No, I have not lost my mind! Yes, I do read my Bible. The reason I wanted to include these two Gospel writers is that they took the time to listen to Mary and record her “ponderings.” These two men had different audiences so their approach to the story is slightly different – Thank God. Matthew wrote for a Jewish-Christian audience while Luke was writing for Greeks. Paul wrote in 1 Corinthians 1:22 that Jews want signs and Greeks want knowledge. I think Matthew and Luke go against this thought (a little) in their writing of the Christmas story. Matthew lays a very solid fountain built on the Scripture and tradition while Luke gives sign after sign in his story.
Matthew connects immediately to his Jewish readers by introducing Jesus as the son of David. He does this by using three sets of fourteen names. The name David, using the numerical values of the letters, adds up to fourteen (nun); a very knowledgeable connection to draw his readers into his story. Using the three sets of fourteen makes this family, and brings his readers to the idea that a new age is ready to begin. The first set is made up of patriarchs, the second set is the kings of Israel and ends with the fall of Jerusalem, the final set begins with the governor of Jerusalem and then goes to “citizens” who do not show up anywhere else in history. He also uses four mothers in the genealogy something that was not usually done, actually five since we need to include Mary. This genealogy is really Joseph’s family tree since it comes through Solomon and not Nathan.
Matthew uses the reader’s knowledge of their history to firmly plant Mary and Jesus as acceptable additions into this sorted family tree. Tamar was a scorned woman who resorted to trickery in order to bear children. Rahab was an innkeeper/prostitute who hid the spies from Joshua son of Nun and later married into the royal lineage. Faithful Ruth was a Moabite, she should not have been allowed near the Tent of Meeting because of the Balaam incident. Uriah’s wife, Bathsheba, really stirred the pot because of how David took her as his wife. So using the groups of fourteen names was a very scholarly approach on Matthew’s part to show the less than spotless lineage from David and so the humanity of Jesus.
Angel and Dreams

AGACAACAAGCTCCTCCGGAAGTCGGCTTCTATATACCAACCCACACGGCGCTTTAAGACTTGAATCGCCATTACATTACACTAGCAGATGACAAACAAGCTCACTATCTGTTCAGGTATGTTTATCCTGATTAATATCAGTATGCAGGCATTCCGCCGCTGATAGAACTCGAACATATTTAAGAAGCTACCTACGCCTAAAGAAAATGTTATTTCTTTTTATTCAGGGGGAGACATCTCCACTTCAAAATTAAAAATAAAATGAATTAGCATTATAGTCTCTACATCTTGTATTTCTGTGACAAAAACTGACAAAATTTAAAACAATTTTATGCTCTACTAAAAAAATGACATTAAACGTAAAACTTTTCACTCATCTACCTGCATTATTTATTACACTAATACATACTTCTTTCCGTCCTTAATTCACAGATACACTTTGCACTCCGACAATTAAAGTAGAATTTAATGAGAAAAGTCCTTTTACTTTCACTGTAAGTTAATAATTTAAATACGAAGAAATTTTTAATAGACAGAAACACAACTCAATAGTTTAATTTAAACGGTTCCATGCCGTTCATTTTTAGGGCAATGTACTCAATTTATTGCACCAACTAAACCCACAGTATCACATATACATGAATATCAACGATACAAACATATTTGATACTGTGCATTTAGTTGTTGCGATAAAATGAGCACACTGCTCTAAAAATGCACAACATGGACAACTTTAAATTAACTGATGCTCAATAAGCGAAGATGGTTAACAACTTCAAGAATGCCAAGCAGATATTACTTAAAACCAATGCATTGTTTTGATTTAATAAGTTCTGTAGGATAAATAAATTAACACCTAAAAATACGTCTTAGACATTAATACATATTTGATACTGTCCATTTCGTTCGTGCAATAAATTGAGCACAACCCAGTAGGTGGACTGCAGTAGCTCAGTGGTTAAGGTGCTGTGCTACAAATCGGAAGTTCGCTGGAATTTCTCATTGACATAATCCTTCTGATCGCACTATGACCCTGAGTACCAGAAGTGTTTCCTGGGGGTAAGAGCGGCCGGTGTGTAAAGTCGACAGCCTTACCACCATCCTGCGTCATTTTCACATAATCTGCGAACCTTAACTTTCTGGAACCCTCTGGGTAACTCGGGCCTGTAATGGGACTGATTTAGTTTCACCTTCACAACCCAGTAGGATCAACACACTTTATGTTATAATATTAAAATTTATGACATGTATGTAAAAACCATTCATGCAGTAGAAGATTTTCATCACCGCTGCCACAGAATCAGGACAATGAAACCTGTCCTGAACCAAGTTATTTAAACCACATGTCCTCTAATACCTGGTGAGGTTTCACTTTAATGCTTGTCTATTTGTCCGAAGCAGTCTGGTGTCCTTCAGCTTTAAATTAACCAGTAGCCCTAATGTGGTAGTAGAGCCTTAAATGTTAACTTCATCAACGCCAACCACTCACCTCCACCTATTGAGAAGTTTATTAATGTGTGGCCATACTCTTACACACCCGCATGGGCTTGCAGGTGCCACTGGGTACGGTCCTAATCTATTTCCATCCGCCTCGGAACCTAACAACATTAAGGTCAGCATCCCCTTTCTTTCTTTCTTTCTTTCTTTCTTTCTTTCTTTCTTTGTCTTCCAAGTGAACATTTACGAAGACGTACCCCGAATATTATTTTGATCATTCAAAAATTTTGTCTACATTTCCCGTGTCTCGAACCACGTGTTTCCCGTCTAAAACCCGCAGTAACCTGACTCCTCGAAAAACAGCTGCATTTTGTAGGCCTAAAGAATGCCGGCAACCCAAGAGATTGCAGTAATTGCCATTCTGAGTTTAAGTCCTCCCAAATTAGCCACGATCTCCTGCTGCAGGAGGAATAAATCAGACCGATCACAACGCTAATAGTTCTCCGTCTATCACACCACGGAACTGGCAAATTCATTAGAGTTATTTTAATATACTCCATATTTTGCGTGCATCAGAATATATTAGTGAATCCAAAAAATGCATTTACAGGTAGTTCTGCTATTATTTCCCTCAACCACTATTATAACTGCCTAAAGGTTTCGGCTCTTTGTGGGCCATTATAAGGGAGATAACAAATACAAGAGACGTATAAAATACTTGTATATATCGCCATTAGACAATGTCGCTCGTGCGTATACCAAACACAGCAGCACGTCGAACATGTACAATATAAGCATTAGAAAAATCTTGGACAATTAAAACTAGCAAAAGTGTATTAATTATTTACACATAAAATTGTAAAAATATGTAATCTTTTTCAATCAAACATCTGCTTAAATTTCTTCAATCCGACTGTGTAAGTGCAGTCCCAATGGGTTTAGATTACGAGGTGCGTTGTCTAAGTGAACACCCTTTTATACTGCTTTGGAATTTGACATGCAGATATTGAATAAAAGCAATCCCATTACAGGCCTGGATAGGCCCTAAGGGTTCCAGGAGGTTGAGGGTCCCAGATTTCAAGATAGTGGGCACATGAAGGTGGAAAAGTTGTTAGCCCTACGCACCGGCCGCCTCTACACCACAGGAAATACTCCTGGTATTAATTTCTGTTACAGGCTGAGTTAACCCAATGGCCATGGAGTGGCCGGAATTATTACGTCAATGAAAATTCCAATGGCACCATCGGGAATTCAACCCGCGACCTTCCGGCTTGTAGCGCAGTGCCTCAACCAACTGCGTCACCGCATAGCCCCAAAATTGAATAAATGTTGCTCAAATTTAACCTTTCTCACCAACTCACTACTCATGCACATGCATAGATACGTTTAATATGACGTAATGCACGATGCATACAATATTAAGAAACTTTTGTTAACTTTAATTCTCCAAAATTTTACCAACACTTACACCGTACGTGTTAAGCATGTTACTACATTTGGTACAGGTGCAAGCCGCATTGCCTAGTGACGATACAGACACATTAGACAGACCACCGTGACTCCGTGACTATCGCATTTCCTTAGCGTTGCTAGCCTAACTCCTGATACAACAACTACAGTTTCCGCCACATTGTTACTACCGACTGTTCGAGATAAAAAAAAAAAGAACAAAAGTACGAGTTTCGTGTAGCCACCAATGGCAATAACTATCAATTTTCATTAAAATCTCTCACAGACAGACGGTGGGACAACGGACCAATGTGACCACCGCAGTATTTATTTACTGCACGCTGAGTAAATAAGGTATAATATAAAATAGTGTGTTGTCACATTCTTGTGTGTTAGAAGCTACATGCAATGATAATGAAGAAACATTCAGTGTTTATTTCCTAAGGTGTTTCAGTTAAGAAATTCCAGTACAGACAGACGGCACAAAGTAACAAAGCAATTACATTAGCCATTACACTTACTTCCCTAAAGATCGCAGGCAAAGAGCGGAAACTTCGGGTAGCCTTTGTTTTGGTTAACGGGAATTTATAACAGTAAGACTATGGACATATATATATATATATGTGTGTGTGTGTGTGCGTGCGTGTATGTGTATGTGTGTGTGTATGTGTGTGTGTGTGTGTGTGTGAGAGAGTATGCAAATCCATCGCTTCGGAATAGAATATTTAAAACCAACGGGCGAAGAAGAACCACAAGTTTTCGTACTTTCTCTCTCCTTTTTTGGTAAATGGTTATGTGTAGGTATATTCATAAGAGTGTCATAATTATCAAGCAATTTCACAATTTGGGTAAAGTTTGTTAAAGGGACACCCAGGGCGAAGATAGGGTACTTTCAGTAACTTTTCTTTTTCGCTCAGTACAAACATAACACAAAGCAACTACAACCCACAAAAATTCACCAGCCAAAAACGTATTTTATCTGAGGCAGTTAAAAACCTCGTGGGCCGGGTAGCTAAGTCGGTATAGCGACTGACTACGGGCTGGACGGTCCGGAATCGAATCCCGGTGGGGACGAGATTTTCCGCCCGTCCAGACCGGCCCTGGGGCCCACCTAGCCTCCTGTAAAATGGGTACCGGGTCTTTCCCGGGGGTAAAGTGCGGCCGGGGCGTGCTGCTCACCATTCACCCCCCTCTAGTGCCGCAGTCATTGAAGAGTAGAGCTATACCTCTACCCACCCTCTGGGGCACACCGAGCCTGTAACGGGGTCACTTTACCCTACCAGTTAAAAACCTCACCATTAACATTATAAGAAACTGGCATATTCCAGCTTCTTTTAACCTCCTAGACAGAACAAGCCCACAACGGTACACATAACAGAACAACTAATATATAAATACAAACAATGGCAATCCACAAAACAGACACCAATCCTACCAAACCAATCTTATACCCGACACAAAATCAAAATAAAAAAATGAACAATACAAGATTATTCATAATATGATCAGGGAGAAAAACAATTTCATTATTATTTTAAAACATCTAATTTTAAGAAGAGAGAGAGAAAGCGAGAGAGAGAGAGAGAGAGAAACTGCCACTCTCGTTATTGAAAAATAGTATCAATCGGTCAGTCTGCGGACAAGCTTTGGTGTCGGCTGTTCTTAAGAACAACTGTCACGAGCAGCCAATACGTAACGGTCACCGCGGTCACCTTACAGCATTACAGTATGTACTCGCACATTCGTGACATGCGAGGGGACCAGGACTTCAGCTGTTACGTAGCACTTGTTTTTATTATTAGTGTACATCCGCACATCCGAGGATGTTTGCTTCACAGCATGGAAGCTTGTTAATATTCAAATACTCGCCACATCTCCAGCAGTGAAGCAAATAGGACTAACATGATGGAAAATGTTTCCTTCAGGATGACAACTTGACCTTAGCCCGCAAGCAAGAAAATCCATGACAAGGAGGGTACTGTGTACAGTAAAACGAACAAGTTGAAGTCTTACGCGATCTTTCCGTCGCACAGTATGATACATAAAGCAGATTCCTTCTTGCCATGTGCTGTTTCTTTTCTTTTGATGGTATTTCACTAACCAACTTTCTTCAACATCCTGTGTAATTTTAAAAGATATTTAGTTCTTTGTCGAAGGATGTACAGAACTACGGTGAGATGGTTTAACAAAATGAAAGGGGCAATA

Joseph is the center of attention here as he had several dreams, with angels in them, to lead and protect his new family. These would have connected his readers to the prophets and leaders of old, putting Joseph in a very elite company of people.
Magi and Herod
The Magi or Wise Men had knowledge of the stars and the sign they saw was enough to set them on a very long journey. (God used the three gifts to supply the little family while they were in Egypt.) When they got to Herod he had the priest supply a place to look for the King by searching the scrolls. Matthew shows his knowledge of the Scriptures by quoting Isaiah, Micah, Jeremiah, and Hosea in his telling of the birth of Jesus.
Luke starts with the signs and wonders right away. An angel in the Temple, a mute priest, an older barren woman, now pregnant; that was to just get an “Elijah” to prepare the way of the Lord. The answered plea of Zechariah and Elizabeth also reflects the nation of Israel as they were seeking redemption from the Romans. The signs continue as baby John jumps in the womb because Jesus came into the room and Zechariah speaks after he shows his faith. After Jesus’ birth angels sing to shepherds and people prophesying about Jesus when He is in the Temple fulfilling the Law for His birth. Luke certainly used the parables of Jesus to satisfy the Greek hunger for knowledge, but he started his story with an impressive list of signs.
I have tried to connect Zachariah’s service with the birth of Jesus in the Post – The Day of Atonement, Passover, and Epiphany. The results are not what I expected about the birth time of Jesus. The legend/history is better than I thought.
Suggest reading: Joy to the World by Scott Hahn